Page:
The fifth week of the legislative session was extremely productive and again we deliberated about a vast range of topics. A few weeks ago I wrote about HB 724, a bill that I co-sponsored, that would require earlier notices of the release of violent criminals put on parole.
I’m pleased to report that the Board of Pardons and Paroles has agreed to a 60-day comment period six months before the Board considers early release for a violent criminal or someone convicted of a sex crime or dealing drugs. This will allow time for law enforcement, prosecutors, and judges to object to the criminal’s release.
Additionally, this agreement has been reached without having to draw up any new legislation and without costing taxpayers. The Parole Board has shown insightfulness in this matter and this is a great example of how effective communication and cooperation can better our state without the need for egregious legislation.
The fiscal year 2017 budget, also known as HB 751, was passed by the House. The budget is set by a revenue estimate of $23.7 billion, an increase of 2.9 percent over the amended FY16 budget. Many priorities were funded in this budget including a one-time 3 percent cost of living adjustment for retired state employees, salary adjustments for teachers, bus drivers, nutrition workers, and school nurses, and rate increases for health and human services providers.
As you can see in the state budget, the General Assembly is committed to being a fiscally responsible state, and our resources must be used wisely. With this in mind, the House passed HB 847, a bill that imposes penalties for any person who falsely receives public assistance or Medicaid through deceptive statements or impersonation. Georgians are generous people who want to see those in need receive help with basic needs such as food and medicine. But we must not allow our financial resources be taken advantage of by fraudulent behavior. This bill passed overwhelmingly by a vote of 140-26.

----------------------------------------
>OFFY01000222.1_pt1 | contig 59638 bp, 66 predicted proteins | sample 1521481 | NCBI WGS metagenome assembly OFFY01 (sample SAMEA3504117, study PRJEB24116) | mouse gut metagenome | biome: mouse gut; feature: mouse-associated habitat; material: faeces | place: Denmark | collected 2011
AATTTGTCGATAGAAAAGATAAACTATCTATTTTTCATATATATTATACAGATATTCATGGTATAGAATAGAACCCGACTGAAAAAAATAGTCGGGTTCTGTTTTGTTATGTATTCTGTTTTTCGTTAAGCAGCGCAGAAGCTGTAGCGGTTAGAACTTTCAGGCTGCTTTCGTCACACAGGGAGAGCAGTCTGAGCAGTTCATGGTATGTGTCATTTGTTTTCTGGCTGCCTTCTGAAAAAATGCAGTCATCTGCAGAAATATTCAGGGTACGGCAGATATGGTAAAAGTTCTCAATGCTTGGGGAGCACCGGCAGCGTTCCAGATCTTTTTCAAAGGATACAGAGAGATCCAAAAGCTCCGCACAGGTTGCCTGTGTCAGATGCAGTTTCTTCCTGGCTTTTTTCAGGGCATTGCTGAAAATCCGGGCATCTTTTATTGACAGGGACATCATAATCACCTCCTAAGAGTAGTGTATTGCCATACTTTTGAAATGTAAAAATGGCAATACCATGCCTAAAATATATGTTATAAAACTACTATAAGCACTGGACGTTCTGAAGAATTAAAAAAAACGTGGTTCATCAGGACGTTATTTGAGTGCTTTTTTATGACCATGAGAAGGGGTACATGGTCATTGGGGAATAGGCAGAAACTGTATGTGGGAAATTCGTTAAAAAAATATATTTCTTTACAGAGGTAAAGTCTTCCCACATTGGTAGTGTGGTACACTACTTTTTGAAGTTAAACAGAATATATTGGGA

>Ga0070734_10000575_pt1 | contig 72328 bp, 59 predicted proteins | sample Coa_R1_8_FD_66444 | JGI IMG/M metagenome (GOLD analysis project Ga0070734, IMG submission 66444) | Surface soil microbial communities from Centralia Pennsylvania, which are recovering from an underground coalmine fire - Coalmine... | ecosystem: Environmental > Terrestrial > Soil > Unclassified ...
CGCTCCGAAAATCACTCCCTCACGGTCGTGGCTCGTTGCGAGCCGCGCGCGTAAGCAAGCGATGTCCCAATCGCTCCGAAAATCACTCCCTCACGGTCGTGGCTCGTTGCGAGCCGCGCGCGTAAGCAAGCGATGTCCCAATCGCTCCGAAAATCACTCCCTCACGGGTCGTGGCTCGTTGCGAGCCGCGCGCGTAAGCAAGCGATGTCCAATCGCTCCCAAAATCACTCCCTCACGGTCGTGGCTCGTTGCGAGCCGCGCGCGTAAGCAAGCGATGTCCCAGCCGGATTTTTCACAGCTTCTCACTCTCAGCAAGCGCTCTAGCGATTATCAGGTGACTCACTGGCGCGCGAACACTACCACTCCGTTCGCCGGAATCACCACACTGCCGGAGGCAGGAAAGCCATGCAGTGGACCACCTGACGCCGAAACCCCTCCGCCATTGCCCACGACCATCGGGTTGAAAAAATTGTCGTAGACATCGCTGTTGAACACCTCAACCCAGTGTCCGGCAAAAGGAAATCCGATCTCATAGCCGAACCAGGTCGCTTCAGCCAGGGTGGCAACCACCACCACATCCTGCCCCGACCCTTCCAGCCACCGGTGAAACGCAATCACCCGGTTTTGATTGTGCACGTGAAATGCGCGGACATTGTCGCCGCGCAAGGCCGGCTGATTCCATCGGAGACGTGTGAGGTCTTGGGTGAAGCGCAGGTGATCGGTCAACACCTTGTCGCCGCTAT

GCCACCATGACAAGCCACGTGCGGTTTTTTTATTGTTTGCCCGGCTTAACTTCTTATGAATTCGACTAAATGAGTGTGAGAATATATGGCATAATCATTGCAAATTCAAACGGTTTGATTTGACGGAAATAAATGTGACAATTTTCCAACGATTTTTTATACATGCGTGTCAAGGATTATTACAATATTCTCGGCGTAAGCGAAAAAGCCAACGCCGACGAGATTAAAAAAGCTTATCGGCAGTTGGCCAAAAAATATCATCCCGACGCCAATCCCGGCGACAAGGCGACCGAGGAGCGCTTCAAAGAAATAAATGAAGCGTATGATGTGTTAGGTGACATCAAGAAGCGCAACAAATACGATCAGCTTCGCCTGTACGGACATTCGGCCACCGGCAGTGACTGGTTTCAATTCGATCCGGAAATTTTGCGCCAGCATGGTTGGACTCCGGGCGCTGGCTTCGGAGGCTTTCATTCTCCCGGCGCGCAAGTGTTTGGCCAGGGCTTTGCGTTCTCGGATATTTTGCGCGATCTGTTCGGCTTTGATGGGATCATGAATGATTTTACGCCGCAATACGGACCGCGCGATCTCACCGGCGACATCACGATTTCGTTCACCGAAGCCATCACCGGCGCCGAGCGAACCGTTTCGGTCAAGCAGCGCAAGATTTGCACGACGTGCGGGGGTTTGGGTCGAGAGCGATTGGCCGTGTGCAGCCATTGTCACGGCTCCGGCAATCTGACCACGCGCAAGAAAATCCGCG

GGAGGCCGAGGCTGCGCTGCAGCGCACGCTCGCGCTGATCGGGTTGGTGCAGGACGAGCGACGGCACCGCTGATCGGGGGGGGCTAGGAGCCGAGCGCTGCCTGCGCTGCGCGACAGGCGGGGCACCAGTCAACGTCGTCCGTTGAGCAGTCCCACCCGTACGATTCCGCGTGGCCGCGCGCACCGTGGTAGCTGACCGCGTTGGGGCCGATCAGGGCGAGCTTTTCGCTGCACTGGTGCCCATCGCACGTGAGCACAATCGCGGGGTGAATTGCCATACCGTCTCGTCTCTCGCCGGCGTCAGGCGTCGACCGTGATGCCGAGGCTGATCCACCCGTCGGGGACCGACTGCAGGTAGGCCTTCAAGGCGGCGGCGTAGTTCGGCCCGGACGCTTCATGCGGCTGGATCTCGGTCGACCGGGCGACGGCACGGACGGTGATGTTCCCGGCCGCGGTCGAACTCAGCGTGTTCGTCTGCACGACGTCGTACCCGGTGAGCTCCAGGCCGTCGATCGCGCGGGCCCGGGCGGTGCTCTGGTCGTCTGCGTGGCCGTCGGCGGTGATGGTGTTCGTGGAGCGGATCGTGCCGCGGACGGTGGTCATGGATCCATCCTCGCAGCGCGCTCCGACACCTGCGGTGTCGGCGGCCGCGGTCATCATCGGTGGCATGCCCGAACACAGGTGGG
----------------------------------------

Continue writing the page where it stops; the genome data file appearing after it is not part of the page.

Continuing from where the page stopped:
A couple of bills were passed regarding health care. HB 902 states that assisted living communities must provide their residents with educational information about the flu no later than Sept. 1 of each year. The flu can be life threatening for the frail and elderly and this is good, common sense legislation.
HB 34 was passed unanimously, which states that patients suffering from a terminal illness have the right to access investigational drugs in consultation with their health care provider and with full awareness of potential risks. Investigational drugs often go through many years of trials before they are approved but terminally ill people often don’t have the luxury of waiting this long. I voted for this bill and believe that people have a right try every option available to them when facing a critical illness.
The Georgia Seal of Bi-literacy was created through HB 879. The purpose of this bill is to encourage foreign language studies in public schools and to recognize high school graduates who have achieved a high level of proficiency in one or more languages in addition to English.
School participation in the bi-literacy program is voluntary and participating schools can recognize bi-literal students with an appropriate insignia on their diploma or transcript. In a global economy it is always beneficial for our students to be prepared for the workforce by speaking in a language other than English. This can only expand their options for employment in the future.
The legislative session continues to move forward and as always, your input is invaluable to me. It is a great privilege to serve you in the State House. Please contact me with your thoughts at (404) 657-1803 or firstname.lastname@example.org.